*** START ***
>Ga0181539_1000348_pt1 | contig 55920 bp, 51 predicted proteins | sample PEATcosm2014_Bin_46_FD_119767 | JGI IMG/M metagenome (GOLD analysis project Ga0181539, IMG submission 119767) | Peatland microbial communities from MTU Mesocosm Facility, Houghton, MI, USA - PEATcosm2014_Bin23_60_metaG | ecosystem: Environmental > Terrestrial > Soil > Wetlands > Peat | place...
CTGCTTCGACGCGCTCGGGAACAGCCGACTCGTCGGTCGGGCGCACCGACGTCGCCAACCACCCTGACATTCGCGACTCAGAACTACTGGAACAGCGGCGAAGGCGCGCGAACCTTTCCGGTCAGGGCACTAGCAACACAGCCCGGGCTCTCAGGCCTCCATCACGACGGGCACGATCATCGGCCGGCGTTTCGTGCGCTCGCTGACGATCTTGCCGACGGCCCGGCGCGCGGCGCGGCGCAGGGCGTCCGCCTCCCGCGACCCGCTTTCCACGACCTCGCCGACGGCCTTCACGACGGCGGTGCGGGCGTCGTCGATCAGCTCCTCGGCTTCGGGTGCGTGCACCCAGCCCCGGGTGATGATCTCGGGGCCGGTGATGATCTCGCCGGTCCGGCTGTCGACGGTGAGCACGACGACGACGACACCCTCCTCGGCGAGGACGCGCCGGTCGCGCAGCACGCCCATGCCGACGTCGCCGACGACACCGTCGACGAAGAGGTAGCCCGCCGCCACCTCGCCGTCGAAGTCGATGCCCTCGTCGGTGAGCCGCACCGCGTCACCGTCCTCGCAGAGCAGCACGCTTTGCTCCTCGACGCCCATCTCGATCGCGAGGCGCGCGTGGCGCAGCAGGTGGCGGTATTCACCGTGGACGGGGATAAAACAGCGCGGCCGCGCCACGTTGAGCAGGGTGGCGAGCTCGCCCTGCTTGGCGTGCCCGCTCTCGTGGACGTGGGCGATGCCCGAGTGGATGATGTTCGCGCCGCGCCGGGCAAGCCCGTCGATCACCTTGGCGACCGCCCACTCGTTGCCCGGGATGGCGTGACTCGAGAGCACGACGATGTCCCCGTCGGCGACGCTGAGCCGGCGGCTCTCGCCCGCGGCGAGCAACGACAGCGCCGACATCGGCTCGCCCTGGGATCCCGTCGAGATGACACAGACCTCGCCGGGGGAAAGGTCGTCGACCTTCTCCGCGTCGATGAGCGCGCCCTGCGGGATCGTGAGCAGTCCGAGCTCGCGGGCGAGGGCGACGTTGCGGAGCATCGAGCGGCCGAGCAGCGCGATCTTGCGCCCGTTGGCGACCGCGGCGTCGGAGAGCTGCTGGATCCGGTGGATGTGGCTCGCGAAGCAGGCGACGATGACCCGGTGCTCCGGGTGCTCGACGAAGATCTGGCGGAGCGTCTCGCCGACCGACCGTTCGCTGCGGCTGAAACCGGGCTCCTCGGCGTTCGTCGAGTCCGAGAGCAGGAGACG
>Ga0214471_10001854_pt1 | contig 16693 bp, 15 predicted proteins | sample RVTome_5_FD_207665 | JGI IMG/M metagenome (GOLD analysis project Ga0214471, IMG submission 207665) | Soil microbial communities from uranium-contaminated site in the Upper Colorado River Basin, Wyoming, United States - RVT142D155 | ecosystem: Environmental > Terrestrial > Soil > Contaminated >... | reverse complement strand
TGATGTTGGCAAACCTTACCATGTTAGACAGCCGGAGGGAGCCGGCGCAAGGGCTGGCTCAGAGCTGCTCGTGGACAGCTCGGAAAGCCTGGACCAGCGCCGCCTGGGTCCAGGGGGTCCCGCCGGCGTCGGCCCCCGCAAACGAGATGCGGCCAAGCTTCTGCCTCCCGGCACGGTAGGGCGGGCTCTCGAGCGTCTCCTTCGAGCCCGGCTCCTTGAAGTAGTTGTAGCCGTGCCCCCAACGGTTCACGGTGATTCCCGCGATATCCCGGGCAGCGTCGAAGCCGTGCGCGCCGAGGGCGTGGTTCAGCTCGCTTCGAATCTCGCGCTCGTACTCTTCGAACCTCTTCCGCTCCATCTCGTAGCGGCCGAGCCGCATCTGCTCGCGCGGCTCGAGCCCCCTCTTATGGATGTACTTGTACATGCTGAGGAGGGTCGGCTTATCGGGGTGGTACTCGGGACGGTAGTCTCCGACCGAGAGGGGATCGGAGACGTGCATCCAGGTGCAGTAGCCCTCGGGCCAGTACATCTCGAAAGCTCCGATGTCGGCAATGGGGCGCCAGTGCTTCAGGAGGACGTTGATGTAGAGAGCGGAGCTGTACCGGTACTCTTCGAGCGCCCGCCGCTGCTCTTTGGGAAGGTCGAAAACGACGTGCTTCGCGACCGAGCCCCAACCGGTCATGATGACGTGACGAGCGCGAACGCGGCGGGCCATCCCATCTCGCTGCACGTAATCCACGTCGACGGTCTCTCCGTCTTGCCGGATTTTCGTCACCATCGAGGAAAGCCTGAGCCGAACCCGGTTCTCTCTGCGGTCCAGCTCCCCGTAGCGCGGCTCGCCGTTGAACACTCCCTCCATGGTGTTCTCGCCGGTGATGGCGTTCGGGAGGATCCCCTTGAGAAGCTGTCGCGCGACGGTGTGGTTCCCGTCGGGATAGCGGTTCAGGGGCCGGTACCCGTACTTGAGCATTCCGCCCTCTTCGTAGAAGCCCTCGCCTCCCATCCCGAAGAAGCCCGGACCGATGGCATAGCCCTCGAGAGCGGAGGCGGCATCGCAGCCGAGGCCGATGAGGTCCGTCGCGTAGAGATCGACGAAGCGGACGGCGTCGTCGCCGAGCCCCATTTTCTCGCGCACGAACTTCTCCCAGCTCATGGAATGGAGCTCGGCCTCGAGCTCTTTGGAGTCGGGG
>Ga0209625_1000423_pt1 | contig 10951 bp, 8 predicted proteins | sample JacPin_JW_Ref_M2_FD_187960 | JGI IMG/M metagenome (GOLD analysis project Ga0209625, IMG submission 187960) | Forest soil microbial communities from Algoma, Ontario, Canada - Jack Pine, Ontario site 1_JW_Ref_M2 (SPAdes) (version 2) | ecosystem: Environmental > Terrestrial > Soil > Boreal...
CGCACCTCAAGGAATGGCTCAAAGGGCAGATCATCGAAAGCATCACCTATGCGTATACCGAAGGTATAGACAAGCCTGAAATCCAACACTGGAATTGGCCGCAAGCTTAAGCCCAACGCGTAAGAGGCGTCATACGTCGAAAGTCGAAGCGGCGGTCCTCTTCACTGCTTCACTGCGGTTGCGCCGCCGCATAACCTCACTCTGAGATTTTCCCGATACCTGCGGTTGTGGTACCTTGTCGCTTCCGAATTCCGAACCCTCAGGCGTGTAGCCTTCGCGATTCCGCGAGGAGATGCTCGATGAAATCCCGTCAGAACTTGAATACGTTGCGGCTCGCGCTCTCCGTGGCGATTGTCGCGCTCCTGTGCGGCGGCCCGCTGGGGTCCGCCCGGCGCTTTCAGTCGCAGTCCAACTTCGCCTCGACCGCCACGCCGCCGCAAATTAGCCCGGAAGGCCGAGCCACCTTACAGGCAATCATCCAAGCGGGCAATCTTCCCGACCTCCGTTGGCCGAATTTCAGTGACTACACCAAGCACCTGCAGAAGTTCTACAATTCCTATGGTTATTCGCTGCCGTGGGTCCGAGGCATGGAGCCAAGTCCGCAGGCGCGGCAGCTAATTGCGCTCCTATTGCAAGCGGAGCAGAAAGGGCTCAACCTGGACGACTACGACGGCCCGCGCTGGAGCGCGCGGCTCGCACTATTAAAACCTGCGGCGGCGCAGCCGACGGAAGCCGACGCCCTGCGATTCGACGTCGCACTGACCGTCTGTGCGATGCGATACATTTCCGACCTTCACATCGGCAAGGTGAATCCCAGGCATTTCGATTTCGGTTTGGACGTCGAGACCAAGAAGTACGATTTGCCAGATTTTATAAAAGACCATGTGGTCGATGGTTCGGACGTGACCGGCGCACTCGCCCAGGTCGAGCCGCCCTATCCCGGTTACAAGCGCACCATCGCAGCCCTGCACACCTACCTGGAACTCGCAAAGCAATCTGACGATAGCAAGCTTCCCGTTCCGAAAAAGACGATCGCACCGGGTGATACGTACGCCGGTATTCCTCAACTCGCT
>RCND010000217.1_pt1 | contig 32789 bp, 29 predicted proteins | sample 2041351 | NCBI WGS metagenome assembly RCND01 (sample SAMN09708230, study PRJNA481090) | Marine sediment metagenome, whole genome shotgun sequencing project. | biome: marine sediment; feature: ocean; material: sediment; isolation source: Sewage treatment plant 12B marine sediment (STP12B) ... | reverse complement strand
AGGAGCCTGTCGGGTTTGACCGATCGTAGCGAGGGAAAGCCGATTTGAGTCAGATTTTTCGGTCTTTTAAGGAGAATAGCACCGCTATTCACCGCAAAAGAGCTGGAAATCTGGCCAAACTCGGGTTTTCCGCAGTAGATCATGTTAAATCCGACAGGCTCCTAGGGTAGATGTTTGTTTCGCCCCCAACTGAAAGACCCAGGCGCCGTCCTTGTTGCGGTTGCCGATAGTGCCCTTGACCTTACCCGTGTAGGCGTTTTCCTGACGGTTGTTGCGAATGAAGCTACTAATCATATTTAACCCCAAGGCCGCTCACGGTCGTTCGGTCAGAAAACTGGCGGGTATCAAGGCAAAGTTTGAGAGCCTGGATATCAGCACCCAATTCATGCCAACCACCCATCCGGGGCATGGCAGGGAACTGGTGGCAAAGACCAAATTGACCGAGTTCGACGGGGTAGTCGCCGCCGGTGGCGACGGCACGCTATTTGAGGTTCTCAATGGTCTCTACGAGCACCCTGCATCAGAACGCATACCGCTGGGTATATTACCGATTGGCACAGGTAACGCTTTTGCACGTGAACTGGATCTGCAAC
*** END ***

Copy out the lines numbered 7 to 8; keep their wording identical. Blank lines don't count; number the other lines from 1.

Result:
>RCND010000217.1_pt1 | contig 32789 bp, 29 predicted proteins | sample 2041351 | NCBI WGS metagenome assembly RCND01 (sample SAMN09708230, study PRJNA481090) | Marine sediment metagenome, whole genome shotgun sequencing project. | biome: marine sediment; feature: ocean; material: sediment; isolation source: Sewage treatment plant 12B marine sediment (STP12B) ... | reverse complement strand
AGGAGCCTGTCGGGTTTGACCGATCGTAGCGAGGGAAAGCCGATTTGAGTCAGATTTTTCGGTCTTTTAAGGAGAATAGCACCGCTATTCACCGCAAAAGAGCTGGAAATCTGGCCAAACTCGGGTTTTCCGCAGTAGATCATGTTAAATCCGACAGGCTCCTAGGGTAGATGTTTGTTTCGCCCCCAACTGAAAGACCCAGGCGCCGTCCTTGTTGCGGTTGCCGATAGTGCCCTTGACCTTACCCGTGTAGGCGTTTTCCTGACGGTTGTTGCGAATGAAGCTACTAATCATATTTAACCCCAAGGCCGCTCACGGTCGTTCGGTCAGAAAACTGGCGGGTATCAAGGCAAAGTTTGAGAGCCTGGATATCAGCACCCAATTCATGCCAACCACCCATCCGGGGCATGGCAGGGAACTGGTGGCAAAGACCAAATTGACCGAGTTCGACGGGGTAGTCGCCGCCGGTGGCGACGGCACGCTATTTGAGGTTCTCAATGGTCTCTACGAGCACCCTGCATCAGAACGCATACCGCTGGGTATATTACCGATTGGCACAGGTAACGCTTTTGCACGTGAACTGGATCTGCAAC